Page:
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London art exhibit brings Pre-Raphaelites togetherSkip to next paragraph
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A secretive club of artists who formed to protest against the low standards of British art in the 19th century and later influenced the Impressionists are celebrated for the first time as a group in an exhibition that opened Wednesday at the Tate Gallery here.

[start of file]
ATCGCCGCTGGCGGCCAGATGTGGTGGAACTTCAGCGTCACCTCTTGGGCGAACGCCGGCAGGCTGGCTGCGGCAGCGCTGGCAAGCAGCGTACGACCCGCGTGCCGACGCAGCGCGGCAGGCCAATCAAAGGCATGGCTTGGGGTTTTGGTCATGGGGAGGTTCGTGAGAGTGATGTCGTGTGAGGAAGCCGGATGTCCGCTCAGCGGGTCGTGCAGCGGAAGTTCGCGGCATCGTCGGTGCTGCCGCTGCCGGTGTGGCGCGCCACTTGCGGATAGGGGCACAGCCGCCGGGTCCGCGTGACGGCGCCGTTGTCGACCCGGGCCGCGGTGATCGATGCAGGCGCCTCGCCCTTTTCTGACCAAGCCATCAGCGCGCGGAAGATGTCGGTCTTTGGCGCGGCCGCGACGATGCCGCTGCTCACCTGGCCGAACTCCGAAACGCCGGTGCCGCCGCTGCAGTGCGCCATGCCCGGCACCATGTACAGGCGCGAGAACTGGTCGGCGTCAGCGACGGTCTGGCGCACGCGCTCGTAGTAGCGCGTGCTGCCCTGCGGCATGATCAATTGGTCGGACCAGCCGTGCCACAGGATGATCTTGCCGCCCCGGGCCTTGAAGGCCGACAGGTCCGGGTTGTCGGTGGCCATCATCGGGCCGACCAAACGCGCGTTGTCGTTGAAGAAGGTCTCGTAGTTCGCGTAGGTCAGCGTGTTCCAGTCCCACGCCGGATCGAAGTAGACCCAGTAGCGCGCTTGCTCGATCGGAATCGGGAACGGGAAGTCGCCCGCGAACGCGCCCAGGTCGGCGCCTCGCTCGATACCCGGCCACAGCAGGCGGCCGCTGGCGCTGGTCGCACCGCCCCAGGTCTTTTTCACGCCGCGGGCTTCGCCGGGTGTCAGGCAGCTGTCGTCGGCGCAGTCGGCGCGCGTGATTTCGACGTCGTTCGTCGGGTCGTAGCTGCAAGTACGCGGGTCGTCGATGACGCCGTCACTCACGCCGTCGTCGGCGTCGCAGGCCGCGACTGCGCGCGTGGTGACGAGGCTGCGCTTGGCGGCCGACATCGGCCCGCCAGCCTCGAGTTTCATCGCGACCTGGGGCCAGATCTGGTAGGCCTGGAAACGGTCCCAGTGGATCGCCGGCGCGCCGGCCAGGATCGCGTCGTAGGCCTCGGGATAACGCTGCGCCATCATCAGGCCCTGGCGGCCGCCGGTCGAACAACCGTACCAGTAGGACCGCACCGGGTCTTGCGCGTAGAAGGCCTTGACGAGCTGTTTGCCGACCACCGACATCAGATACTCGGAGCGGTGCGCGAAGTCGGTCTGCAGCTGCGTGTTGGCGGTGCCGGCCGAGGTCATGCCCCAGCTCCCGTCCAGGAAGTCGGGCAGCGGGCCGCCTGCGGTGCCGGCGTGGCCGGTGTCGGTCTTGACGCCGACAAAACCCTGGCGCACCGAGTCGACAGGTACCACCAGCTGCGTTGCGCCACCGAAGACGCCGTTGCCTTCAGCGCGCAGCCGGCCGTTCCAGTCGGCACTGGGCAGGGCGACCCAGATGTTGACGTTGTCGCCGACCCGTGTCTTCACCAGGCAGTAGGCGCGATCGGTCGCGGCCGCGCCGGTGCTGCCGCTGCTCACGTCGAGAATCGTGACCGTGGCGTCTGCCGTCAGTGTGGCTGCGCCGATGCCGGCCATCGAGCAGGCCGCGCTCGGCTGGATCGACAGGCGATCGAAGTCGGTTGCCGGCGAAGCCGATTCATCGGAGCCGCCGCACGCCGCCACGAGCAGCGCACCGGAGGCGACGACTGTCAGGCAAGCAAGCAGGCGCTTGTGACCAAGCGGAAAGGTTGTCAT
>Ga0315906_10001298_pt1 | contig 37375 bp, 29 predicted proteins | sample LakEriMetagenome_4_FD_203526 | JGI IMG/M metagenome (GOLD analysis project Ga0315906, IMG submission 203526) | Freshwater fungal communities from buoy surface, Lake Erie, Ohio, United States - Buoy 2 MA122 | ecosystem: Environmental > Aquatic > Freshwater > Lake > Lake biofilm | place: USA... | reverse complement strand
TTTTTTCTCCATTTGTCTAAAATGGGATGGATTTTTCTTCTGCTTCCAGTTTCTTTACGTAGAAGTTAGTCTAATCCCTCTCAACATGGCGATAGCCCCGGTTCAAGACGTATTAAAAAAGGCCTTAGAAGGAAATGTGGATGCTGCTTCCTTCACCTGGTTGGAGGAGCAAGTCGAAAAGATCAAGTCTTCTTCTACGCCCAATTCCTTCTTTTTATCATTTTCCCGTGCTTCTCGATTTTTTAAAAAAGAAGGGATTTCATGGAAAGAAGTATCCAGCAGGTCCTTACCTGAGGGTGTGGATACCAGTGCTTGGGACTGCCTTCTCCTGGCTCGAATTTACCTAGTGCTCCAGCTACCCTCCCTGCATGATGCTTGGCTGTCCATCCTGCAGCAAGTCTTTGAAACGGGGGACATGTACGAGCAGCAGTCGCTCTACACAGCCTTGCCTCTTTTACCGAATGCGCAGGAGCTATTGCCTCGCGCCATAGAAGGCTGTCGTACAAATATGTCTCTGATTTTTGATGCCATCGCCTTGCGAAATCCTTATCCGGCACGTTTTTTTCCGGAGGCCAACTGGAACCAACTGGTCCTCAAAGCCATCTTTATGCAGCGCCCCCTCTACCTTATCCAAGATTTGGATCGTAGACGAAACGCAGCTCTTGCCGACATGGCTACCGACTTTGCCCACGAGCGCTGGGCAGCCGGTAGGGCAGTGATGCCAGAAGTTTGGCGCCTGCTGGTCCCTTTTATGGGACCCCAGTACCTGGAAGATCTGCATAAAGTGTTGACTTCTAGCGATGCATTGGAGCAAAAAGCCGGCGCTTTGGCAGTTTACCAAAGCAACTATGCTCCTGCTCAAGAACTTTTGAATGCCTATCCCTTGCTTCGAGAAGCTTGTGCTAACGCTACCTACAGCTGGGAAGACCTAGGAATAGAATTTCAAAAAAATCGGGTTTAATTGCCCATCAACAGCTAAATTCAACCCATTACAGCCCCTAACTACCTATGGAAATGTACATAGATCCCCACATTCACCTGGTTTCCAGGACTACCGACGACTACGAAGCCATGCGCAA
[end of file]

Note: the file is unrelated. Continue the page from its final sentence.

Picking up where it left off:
The Pre-Raphaelite Brotherhood was founded in 1848 by three rebellious painters - Dante Gabriel Rossetti, John Everett Millais, and William Holman Hunt - with the object of overthrowing the dull artistic establishment of the time. They went on to become the most popular British artists of their age, and their influence extended into fashion, literature, and even politics.
The group, which eventually swelled to seven, wanted to bring a new seriousness and moral depth to British painting. They believed strongly that painting should reproduce nature and life as closely as possible, and they were prepared to go to extremes to achieve this.